Corporate Wealth Trumps Public Health
Posted by feww on May 28, 2016
Submitted by a reader
WHO rejects call for Rio Olympic Games to be moved or postponed, despite outbreak of Zika virus in Brazil
The World Health Organization (WHO) has rejected a call for the Rio Olympic Games to be moved or postponed despite the threat posed by the outbreak of Zika virus in Brazil.
WHO public health advice regarding the Olympics and Zika virus: News Release
Based on current assessment, cancelling or changing the location of the 2016 Olympics will not significantly alter the international spread of Zika virus. Brazil is 1 of almost 60 countries and territories which to date report continuing transmission of Zika by mosquitoes. People continue to travel between these countries and territories for a variety of reasons. The best way to reduce risk of disease is to follow public health travel advice.
Based on the current assessment of Zika virus circulating in almost 60 countries globally and 39 in the Americas, there is no public health justification for postponing or cancelling the games,” the WHO said in a statement.
The statement is in response to a letter signed by a group of at least 152 doctors, researchers, and health professionals to the United Nations health agency calling for the Rio Olympics to be postponed or moved because of concerns of the spread of the Zika virus.
“Our greater concern is for global health. The Brazilian strain of Zika virus harms health in ways that science has not observed before,” states the letter, signed by experts in the United States, India, Canada, Britain, Australia, Norway, the Philippines, Russia, South Africa, Switzerland, Taiwan and Brazil, among others.
“An unnecessary risk is posed when 500,000 foreign tourists from all countries attend the Games, potentially acquire that strain, and return home to places where it can become endemic,” it said.
“Should that happen to poor, as-yet unaffected places (e.g., most of South Asia and Africa) the suffering can be great.”
“… the Brazilian viral strain causes microcephaly and probably Guillain-Barré syndrome. Further, because human, animal and in vitro studies demonstrate that the virus is neurotrophic and causes cell death, it is biologically plausible that there are other as yet undiscovered neurological injuries, as exist for similar viruses (e.g. dengue). [… ] That while Zika’s risk to any single individual is low, the risk to a population is undeniably high. Currently, Brazil’s government reports 120,000 probable Zika cases,9 and 1,300 confirmed cases of microcephaly (with another 3,300 under investigation)10, which is above the historical level of microcephaly. […] Rio de Janeiro is highly affected by Zika. Brazil’s government reports Rio de Janeiro state has the second-highest number of probable Zika cases in the country (32,000)… and the fourth-highest incidence rate (195 per 100,000), demonstrating active transmission. […] despite Rio’s new mosquito-killing program, the transmission of mosquito-borne disease has gone up rather than down. While Zika is a new epidemic and lacks historical data, using dengue fever as a proxy, cases in Rio from January thru April 2016 are up 320% and 1150% over the same periods in 2015 and 2014, respectively.”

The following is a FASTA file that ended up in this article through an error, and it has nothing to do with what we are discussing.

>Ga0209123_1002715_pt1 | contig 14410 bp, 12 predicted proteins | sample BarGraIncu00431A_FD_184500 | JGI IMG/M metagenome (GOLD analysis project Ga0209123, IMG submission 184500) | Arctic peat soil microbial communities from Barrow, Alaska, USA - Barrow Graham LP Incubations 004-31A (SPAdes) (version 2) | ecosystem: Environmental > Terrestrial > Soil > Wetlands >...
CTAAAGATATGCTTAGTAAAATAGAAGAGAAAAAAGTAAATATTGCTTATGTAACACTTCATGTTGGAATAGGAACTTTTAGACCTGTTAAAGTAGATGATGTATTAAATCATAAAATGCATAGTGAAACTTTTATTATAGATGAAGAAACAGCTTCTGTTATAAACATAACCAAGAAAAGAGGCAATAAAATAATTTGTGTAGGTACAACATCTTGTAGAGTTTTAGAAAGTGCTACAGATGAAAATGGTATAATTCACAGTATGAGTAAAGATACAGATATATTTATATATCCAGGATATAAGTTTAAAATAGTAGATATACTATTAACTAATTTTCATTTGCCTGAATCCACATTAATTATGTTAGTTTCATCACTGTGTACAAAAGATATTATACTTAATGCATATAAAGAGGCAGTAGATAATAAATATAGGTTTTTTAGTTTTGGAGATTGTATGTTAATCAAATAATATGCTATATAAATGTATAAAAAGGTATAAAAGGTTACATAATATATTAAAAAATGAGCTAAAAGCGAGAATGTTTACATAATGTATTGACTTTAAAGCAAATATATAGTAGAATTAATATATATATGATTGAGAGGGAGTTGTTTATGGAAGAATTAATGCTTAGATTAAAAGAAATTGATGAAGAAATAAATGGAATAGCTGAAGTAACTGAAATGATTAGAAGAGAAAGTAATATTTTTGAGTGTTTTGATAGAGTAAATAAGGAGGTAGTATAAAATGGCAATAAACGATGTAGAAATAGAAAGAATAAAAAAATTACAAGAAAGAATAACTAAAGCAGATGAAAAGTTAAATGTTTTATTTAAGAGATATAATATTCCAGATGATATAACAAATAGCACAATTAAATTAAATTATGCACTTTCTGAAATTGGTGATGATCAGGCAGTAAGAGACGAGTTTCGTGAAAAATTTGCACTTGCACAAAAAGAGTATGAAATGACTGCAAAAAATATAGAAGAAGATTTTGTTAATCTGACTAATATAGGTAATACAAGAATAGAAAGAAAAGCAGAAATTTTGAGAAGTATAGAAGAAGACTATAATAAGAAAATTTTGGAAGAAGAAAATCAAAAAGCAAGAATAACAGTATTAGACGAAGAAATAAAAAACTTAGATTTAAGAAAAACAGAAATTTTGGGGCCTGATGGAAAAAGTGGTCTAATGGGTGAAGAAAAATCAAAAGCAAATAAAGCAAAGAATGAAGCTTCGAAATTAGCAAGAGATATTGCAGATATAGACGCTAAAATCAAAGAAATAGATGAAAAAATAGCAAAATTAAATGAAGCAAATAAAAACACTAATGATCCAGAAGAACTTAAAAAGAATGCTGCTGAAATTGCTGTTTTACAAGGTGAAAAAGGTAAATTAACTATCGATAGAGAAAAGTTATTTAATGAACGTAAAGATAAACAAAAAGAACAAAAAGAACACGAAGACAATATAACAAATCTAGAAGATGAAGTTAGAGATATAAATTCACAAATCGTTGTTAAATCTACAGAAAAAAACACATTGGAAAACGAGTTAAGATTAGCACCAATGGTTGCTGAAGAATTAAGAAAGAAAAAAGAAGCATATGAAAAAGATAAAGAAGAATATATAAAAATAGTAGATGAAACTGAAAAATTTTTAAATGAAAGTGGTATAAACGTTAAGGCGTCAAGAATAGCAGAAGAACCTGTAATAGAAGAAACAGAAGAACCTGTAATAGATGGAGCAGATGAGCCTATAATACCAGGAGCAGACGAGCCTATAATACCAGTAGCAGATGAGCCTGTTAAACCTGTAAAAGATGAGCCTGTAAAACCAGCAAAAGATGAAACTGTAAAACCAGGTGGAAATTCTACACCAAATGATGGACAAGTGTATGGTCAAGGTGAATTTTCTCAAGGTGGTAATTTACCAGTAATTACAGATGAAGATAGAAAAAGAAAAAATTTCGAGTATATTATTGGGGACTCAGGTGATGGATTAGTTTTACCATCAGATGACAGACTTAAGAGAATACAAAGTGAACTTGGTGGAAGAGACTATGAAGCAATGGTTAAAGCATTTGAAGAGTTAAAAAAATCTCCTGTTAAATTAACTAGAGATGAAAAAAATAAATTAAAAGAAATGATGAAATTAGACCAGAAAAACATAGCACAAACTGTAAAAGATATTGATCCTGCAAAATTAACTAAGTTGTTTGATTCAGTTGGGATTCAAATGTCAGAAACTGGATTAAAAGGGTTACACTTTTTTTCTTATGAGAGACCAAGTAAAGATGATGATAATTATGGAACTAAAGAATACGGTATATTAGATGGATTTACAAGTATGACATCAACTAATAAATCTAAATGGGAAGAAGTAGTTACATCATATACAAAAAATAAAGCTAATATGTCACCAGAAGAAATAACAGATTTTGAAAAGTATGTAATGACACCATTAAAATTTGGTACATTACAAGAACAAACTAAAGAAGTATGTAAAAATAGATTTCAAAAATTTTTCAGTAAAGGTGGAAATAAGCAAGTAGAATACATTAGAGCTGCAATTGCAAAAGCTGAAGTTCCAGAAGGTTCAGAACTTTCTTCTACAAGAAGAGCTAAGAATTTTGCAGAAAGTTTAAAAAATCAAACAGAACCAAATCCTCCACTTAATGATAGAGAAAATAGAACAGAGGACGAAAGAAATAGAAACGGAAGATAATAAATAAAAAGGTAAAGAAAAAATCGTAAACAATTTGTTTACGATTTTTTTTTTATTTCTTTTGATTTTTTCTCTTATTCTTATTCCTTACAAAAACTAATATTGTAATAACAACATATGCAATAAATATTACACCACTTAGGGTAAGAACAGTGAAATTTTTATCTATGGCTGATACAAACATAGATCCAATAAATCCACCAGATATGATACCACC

“It is indisputable that option (a) of holding the Games as scheduled has a greater risk of accelerating the spread of the Brazilian viral strain than the alternatives. Postponing and/or moving the Games also mitigates other risks brought on by historic turbulence in Brazil’s economy, governance, and society at large—which are not isolated problems, but context that makes the Zika problem all but impossible to solve with the Games fast approaching.”
The Letter questions whether the UN health agency can give a non-biased view of the situation because of its “secret” high – level partnership with the International Olympic Committee.
WHO and IOC in Partnership
WHO has a decades – long, high – level partnership with the International Olympic Committee. That partnership was last affirmed in 2010 at an event where the Director General of WHO and President of the IOC signed a Memorandum of Understanding, which is secret because neither has disclosed it.
Inappropriately, WHO sees its role as not just providing public health advice. It established a “Virtual Interdisciplinary Advisory Group”, whose “ important promotional point,” according to WHO is “that the Group can help in bidding for major events (like the Olympic Games)”. That is a clear conflict of interest, when WHO must also evaluate and make recommendations about Olympic travel during a Public Health Emergency of International Concern (PHEIC).
The overly close relationship between WHO and the IOC is apparent in the comments of WHO’s Executive Director responsible for Zika, just days after it was declared a PHIEC:
“Brazil is going to have a fantastic Olympics and it’s going to be a successful Olympics and the world is going to go there. I just wish I was going there, but there’s not going to be a lot of problems there by then. ”
With respect, this is a troubling statement. WHO cannot credibly assess the public health risks of Zika and the Olympics when it sets neutrality aside. Declaring that “it’s going to be a successful Olympics and the world is going to be there” implies that WHO has given the Olympics an unconditional green light, without regard to rapidly emerging medical, entomological, and epidemiological evidence — all of which must be considered in assessing whether this mass gathering could accelerate the global spread of the Brazilian strain of Zika virus. To prejudge that “there’s not going to be a lot of problems” before reviewing this evidence is extremely inappropriate of WHO, and suggests that a change in leadership may be required to restore WHO’s credibility.